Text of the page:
I've never talked about Dan much, except to insist that he isn't me. We have the same first name, where the same age, and we've both been here three years and counting. But there, I like to insist, the resemblance ends, because he's always putting his foot in his mouth.
Except, I suppose, so am I.
Anyway, over the past several years he's matured into a talented musician. A group of us went to the Great Hall the other night to watch him play. It wasn't an official Event, but it didn't need to be. He just checked to see that nothing else was scheduled and put the word out that he planned to play. Maybe fifty of us showed up, which is enough to make a pretty good crowd in that room, which isn't all that large as performance venues go.
He played the cello and he did it wonderfully, with skill and passion and his longish, black hair flopping all over the place, his face starting to shine with sweat from concentration and effort. I did not recognize most of the songs, and many of them were classical pieces, which I don't normally listen to, but he was really good and it was fun just watching someone I know be talented.
He played for about an hour, and afterwards most of the crowd meandered away, draining slowly out of the room with much chatter and congratulations of Dan, off to do homework or something. A couple of us stayed behind to chat while Dan drank a bottle of water and kind of recovered.
By chance, all of us were part of this year's graduating group. Me and Dan, of course, plus Joanna and Raven G. from our group of yearlings, and Space Alien Steve and Eddie, who are in their third year, and Steve Bees in his second. Plus Jutta, who is a yearling and a one-hit-wonder, as we say.
Her name is pronounced "Yoo ta." It's German. She isn't, except by descent.
Anyway, we all sort of collected on the couches. Jutta was asking Steve why people call him Space Alien, which we used to do behind his back, but then we found out that he knew and didn't mind, so we dropped the pretense.
"Because I used to think I was a space alien," he explained.
"Used to?" I asked. He shrugged.
"Mostly used to," he amended. We all laughed, because of the way he said it.
"What changed?" I asked. This was big news. I mean, I haven't hung out with Alien Steve much since my second winter here, but his alien status was so much a part of him. We used to have these long conversations about it, late into the night, about identity and possibility and the definition of truth. And now he was saying "never mind?"
"Well, I still think I could be one," he said,"and I still feel like an alien, but...I guess I'm not sure the answer's so simple anymore."
"Ok, but I'm still a dude, ok?" put in Eddie, and we all laughed again. Eddie's masculinity was another part of those conversations.
"I don't get what's so simple about space aliens, though," said Raven, and held out her hand for the water bottle so she could have a sip. "You know, I wish we had the stove on so we could make chocolate or tea."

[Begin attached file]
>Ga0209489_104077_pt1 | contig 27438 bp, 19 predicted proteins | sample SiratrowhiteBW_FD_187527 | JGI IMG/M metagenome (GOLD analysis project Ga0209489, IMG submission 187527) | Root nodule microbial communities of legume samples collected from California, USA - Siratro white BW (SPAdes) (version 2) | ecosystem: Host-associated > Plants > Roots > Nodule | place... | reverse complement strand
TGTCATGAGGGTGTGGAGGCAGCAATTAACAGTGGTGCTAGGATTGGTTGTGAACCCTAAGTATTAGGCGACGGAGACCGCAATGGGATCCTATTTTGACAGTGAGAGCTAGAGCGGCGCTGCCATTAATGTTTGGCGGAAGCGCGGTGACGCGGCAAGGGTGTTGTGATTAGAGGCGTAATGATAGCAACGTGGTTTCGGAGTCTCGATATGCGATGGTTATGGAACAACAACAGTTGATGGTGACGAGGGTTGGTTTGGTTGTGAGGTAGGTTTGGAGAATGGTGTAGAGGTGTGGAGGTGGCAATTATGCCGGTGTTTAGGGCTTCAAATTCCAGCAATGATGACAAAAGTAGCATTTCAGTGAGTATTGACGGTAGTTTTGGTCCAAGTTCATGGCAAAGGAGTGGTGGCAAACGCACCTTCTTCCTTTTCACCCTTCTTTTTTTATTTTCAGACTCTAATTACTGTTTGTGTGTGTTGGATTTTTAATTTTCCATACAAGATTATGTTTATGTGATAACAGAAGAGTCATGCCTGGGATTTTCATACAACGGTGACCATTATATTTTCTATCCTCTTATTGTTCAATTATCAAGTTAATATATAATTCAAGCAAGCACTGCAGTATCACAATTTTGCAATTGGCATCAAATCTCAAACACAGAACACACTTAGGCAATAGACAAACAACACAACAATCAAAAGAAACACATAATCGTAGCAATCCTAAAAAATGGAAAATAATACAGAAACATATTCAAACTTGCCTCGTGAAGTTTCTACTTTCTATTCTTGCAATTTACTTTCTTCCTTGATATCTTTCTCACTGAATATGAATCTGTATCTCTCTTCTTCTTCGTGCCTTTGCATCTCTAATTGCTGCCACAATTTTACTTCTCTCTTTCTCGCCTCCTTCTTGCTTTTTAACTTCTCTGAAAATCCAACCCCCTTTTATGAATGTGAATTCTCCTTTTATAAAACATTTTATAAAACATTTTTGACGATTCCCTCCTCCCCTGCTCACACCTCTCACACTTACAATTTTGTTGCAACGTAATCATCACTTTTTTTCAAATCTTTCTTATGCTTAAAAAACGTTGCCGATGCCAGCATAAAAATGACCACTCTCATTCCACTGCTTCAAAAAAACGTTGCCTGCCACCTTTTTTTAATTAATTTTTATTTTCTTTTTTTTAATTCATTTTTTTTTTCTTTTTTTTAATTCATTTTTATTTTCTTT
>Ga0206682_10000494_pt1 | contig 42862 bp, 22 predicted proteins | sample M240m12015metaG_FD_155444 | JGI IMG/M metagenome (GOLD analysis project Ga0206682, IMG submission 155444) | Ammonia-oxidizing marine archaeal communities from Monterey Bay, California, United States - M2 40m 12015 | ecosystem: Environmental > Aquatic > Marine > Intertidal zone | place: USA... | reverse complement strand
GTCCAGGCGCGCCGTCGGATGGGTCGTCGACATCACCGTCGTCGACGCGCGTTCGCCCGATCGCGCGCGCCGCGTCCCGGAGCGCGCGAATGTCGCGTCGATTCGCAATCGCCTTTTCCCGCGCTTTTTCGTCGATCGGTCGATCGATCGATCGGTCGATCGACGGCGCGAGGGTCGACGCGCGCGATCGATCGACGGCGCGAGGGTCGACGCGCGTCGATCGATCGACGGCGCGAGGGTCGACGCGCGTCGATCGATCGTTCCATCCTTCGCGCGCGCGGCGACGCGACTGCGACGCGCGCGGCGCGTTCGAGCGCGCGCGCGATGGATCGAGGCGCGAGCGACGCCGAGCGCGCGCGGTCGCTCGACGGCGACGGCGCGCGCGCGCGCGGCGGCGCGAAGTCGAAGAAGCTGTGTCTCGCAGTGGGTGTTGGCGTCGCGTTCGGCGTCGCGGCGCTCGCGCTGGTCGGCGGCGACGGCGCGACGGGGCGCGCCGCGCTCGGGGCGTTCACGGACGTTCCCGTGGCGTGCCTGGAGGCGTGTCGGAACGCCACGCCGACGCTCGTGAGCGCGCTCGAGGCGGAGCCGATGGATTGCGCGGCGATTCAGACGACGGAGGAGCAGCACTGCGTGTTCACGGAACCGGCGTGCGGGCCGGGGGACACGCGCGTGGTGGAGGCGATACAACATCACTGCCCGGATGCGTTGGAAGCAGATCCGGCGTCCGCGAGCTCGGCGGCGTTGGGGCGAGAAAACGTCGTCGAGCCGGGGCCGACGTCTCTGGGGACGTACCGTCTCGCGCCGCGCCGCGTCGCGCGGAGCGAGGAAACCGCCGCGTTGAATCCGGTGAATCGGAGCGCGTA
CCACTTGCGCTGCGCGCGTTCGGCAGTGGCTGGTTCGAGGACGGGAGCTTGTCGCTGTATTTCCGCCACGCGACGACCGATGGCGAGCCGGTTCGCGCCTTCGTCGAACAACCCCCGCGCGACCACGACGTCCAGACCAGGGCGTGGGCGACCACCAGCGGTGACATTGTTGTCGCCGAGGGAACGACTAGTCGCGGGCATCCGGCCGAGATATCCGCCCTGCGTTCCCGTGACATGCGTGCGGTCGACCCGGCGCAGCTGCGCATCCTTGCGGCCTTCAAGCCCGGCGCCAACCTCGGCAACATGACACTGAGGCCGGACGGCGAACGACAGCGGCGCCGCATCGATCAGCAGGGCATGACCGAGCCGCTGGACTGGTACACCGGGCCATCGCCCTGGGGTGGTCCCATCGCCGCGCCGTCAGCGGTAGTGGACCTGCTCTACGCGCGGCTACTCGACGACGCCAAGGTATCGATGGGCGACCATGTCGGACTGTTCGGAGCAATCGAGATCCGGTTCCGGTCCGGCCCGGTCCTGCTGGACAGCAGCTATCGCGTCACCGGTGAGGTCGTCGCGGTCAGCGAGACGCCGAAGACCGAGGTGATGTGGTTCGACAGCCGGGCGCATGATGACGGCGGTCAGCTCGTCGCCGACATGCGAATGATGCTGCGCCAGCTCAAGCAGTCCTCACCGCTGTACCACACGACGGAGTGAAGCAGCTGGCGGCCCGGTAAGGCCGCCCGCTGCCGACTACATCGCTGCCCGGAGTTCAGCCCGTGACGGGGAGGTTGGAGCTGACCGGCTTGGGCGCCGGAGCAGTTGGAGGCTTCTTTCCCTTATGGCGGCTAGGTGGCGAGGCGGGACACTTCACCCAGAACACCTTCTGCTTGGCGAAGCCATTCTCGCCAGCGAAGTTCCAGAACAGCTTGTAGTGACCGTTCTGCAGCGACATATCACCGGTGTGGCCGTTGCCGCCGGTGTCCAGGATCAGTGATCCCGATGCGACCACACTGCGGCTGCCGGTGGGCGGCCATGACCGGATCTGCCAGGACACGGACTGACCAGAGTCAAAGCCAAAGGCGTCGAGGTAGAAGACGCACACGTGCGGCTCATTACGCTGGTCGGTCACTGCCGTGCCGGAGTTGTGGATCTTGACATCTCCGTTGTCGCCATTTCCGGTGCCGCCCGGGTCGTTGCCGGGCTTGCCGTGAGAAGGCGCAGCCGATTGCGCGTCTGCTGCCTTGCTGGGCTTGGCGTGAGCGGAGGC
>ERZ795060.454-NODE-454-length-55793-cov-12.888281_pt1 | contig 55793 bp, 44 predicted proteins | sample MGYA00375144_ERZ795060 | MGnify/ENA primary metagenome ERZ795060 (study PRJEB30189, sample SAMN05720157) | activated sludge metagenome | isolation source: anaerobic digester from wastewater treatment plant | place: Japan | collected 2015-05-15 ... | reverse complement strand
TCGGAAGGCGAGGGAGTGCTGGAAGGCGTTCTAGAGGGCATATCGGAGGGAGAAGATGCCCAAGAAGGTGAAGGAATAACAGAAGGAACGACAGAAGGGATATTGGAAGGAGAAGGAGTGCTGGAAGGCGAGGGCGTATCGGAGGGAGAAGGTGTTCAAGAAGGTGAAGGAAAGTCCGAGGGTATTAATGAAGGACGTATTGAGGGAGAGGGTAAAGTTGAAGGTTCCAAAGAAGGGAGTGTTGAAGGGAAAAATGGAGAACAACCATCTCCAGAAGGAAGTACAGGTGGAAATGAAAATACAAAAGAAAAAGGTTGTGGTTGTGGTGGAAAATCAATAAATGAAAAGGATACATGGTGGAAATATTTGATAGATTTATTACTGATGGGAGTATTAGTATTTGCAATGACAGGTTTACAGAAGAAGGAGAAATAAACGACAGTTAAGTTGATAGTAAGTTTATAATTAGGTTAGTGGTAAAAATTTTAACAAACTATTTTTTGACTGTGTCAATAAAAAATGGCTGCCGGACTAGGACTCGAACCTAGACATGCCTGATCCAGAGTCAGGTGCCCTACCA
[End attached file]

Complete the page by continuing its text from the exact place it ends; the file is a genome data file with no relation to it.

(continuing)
"With wintergreen!" said Eddie, because that's what we drank that winter, wintergreen and chocolate.
"You could start the stove, if you want," said Dan.
"No, she can't," said Joanna. It was almost eighty degrees inside. The day had been hot, and while the evening was cooling outdoors, the Great Hall hadn't caught up yet--not with fifty people and their body heat in it until recently.
"I don't get the part about space aliens at all, honestly," said the other Steve, Steve Bees, who wasn't there for those conversations.
"I've always felt like an alien," explained Alien Steve, "so I just assumed that I was one."
"Literally?" asked Jutta.
"But that's impossible."
"No, it isn't."
"Yes, it is."
"How do you know?"
There followed a long and involved discussion about speed-of-light travel and resource limitations and whether science could legitimately say anything was impossible, anyway. Much shouting and giggling occurred.
"Forget chocolate," said Raven, "you guys need some pot."
"Except evidently we don't," Joanna told her.
"Anyway. Aliens and simplicity," said Raven.
"I feel like an alien so I thought I was one. That's simple."
"Overcoming the speed of light barrier, etc., etc., isn't."
"Yes, it is," Steve told her. "It's not unreasonable to suppose that a discovery we haven't made yet makes interstellar travel feasible. I have no idea if such a discovery is out there to be made, but I can't prove it isn't, and lots of things that used to seem impossible are possible now. Expanding possibilities are an established feature of our reality. But to feel alien and not really be? What does it mean if I can't tell if I'm human or not? Do I belong and not know it? How is that possible? Or am I alien in some other way, and if so, what way? What does it mean to be human? All of that. That's complicated."
"Ok, said Raven."Except I still wish I could get you high."
"I'm going to miss all you people," said the other Steve, Steve Bees.